- Risk management to evaluate risks (such as supply chain disruptions, geopolitical risks, rising inflation, new work expectations, new modalities capital expenditure, and labor market challenges)
- Product quality checks of the products or materials by random sampling to determine the vendor’s compliance with quality standards
- Regular reviews and meetings with stakeholders to assist in addressing issues, assessing performance, and preparing for contingencies
The current funding squeeze represents a unique opportunity for the biotech industry. By adopting a balanced strategy that integrates smart vendor selection, forward-leaning technological investments, and the strategic application of grant opportunities, the industry can navigate moving economic currents and thrive despite a biotech funding shortage.
- Powell Tells Congress to Expect Interest Rates to Rise Again - The New York Times (nytimes.com)
- Layoff Tracker: 2022
- Layoff Tracker: 2H 2023
- McKinsey Report: CROs and biotech companies: Fine-tuning the partnership
- Globe News Wire Report: Biopharmaceutical CMO and CRO Market Size to Reach US$ 59.4B
- Pharmaceutical CDMO Market Size, Share & Trends Analysis Report By Product (API, Drug Product), By Workflow (Clinical, Commercial), By Application (Oncology), By Region, And Segment Forecasts, 2023 - 2030 (researchandmarkets.com)
- You Said You Want A Collaborative Vendor. Here is How to Build One. | LinkedIn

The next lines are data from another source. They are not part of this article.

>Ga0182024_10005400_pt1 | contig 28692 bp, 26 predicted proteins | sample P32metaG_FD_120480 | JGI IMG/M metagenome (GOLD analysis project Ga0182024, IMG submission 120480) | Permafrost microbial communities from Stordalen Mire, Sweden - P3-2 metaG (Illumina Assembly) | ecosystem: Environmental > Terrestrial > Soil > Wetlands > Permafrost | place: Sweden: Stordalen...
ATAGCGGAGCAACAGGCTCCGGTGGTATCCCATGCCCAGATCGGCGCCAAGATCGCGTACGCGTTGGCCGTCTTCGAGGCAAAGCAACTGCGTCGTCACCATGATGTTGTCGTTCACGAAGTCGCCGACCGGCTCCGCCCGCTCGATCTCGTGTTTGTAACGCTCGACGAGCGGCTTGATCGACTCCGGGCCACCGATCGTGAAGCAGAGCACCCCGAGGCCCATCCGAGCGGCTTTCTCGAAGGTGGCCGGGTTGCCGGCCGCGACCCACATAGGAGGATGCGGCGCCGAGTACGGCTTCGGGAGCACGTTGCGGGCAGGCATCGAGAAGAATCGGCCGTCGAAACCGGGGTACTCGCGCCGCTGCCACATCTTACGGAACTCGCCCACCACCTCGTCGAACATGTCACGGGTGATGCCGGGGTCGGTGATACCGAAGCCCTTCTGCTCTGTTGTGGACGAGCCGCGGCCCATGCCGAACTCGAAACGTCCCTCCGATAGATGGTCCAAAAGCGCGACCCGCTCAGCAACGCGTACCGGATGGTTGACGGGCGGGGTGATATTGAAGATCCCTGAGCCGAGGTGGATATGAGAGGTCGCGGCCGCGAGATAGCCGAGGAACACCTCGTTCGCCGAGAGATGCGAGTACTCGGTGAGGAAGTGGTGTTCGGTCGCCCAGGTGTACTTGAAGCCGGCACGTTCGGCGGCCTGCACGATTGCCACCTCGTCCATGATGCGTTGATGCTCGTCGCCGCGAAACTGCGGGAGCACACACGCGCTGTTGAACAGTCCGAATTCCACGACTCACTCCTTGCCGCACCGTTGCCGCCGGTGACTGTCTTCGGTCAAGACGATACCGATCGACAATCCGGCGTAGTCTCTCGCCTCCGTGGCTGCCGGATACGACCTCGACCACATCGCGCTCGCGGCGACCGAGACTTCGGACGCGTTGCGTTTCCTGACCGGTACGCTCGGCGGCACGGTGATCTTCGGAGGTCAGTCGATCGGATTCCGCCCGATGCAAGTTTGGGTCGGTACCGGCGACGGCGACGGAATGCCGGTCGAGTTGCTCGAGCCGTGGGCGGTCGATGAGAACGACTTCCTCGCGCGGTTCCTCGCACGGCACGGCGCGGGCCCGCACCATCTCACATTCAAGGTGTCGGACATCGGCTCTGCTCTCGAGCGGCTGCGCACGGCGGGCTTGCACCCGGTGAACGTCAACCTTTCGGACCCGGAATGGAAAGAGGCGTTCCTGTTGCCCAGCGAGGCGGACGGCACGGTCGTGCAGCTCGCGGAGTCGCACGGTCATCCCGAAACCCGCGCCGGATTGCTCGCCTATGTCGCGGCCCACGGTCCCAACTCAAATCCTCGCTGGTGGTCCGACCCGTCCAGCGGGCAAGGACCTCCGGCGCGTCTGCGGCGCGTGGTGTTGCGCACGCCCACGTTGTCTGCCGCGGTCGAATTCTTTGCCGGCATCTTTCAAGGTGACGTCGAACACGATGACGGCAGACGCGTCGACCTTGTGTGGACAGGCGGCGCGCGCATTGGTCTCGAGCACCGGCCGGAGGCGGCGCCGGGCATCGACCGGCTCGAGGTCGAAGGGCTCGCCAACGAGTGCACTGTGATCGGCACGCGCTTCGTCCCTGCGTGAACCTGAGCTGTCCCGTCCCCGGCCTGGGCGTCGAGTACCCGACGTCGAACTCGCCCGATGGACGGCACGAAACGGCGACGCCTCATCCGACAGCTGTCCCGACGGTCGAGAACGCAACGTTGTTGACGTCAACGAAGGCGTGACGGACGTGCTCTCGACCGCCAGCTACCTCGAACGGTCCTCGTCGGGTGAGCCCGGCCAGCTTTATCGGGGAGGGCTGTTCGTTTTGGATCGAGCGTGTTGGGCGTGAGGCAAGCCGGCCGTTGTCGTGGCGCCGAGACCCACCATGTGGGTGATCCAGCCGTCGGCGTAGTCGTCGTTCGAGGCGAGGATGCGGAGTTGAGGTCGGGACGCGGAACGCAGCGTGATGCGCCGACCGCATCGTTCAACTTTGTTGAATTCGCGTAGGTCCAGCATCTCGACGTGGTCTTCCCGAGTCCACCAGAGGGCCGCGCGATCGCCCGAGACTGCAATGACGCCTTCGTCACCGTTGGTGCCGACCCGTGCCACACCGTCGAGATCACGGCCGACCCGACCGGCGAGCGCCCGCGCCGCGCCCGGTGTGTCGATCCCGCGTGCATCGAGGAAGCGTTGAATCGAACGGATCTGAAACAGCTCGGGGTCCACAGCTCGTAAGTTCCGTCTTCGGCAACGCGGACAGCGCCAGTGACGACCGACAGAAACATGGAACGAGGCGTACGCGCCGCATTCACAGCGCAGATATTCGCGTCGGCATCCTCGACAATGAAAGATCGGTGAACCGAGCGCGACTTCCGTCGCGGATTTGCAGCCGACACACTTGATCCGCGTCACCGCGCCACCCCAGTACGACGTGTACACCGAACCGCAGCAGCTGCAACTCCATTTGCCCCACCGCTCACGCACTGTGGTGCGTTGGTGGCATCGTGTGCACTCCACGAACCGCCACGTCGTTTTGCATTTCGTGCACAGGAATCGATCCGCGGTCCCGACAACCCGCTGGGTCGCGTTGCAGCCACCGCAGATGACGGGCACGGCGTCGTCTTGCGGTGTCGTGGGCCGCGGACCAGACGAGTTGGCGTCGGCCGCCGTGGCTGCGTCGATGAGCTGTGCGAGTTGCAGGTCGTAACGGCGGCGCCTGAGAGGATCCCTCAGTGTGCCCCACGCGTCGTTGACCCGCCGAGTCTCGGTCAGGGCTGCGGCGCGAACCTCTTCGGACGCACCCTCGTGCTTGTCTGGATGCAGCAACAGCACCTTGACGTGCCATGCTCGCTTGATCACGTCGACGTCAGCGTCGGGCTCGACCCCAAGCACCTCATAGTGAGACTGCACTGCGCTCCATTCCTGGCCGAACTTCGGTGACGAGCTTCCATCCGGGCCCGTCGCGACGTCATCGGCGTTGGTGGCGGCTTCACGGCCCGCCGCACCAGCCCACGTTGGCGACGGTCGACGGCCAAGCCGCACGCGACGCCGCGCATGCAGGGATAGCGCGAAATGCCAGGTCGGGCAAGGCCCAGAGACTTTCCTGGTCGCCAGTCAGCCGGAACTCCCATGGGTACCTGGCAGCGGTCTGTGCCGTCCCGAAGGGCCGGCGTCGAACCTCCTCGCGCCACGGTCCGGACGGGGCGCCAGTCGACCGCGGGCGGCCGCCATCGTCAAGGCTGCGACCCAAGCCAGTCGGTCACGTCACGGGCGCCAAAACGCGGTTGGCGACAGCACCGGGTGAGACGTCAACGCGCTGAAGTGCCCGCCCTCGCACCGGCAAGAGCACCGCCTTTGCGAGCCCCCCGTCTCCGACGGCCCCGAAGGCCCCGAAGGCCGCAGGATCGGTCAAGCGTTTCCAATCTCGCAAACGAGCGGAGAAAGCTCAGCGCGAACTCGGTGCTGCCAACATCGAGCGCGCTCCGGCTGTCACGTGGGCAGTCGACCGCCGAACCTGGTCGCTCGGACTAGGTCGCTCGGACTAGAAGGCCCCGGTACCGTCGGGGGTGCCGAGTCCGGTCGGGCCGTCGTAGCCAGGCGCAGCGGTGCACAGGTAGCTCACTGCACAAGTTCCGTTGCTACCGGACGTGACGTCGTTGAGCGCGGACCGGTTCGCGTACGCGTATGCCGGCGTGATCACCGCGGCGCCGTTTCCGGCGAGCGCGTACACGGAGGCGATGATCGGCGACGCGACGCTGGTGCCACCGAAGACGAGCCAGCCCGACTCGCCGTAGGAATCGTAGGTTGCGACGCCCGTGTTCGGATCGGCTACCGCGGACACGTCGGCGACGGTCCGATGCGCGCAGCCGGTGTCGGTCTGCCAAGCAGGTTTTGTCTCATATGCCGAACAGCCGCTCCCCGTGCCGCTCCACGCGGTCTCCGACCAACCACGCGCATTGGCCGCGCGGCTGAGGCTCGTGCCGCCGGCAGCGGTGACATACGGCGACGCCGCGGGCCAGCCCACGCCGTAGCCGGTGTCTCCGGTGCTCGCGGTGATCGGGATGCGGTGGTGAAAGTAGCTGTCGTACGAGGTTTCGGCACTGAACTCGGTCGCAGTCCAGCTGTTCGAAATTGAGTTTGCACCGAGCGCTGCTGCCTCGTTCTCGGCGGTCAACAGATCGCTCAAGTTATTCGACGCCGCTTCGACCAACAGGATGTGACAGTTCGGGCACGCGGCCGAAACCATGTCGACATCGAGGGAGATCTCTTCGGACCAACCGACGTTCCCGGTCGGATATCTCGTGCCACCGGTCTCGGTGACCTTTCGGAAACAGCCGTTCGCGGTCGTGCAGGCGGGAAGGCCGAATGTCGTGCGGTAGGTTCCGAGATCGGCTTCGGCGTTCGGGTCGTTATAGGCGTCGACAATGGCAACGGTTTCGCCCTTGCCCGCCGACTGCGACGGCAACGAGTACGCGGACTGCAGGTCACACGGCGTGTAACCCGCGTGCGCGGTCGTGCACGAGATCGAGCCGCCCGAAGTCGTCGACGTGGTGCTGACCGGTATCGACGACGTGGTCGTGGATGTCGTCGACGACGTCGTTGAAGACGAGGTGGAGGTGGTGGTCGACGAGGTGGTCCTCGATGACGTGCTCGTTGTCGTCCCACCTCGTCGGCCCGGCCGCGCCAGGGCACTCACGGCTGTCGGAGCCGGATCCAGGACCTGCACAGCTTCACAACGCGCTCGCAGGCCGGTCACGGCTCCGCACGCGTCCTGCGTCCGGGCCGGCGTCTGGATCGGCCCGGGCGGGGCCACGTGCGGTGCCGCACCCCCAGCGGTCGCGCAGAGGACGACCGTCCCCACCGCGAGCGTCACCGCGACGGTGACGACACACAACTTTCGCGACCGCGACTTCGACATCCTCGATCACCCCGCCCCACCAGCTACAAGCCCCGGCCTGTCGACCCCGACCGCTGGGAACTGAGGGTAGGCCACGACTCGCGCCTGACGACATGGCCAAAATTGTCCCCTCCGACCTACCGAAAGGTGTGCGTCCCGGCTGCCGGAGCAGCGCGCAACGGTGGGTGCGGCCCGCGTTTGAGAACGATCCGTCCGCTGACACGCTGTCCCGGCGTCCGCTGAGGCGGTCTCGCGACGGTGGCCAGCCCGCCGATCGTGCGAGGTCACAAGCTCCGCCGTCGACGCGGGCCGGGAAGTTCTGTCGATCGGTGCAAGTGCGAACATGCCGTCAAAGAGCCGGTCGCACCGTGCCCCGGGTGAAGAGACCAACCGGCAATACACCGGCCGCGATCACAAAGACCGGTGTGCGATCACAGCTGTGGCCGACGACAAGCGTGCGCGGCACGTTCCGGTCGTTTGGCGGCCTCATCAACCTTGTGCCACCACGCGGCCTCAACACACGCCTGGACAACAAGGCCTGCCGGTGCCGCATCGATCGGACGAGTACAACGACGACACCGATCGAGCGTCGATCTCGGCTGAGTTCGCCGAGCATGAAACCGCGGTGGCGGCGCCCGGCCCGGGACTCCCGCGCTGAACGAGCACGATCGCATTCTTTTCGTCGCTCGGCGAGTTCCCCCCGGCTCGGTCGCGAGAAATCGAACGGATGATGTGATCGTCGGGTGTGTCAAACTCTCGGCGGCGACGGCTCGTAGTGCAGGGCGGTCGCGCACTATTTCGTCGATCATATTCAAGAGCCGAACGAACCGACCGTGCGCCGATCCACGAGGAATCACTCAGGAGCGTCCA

- Save Time And Money By Using AI To Compare CRO Proposals (clinicalleader.com)
- Can't Stop Us Now: CRO Growth Amid Uncertainty (isrreports.com)
- McKinsey Report: CROs and biotech companies: Fine-tuning the partnership
About The Author:
Jennifer Lee is the CEO and founder of JLC Advisory, LLC, a life sciences consulting firm. She has held positions in small, mid-sized, and large pharma/biotech companies and is an expert in advancing drug development pipelines from preclinical to commercialization. She has overseen the development of product candidates in oncology, CNS, infectious/rare disease, and immuno-gene/cell therapies. She contributed to the global approval of seven novel therapies and has also contributed to licensing agreements, successful exits, and improved labels. Lee graduated from the University of Illinois at Chicago with a bachelor's degree in biochemistry and from Northwestern University with a master's degree in clinical research and regulatory administration.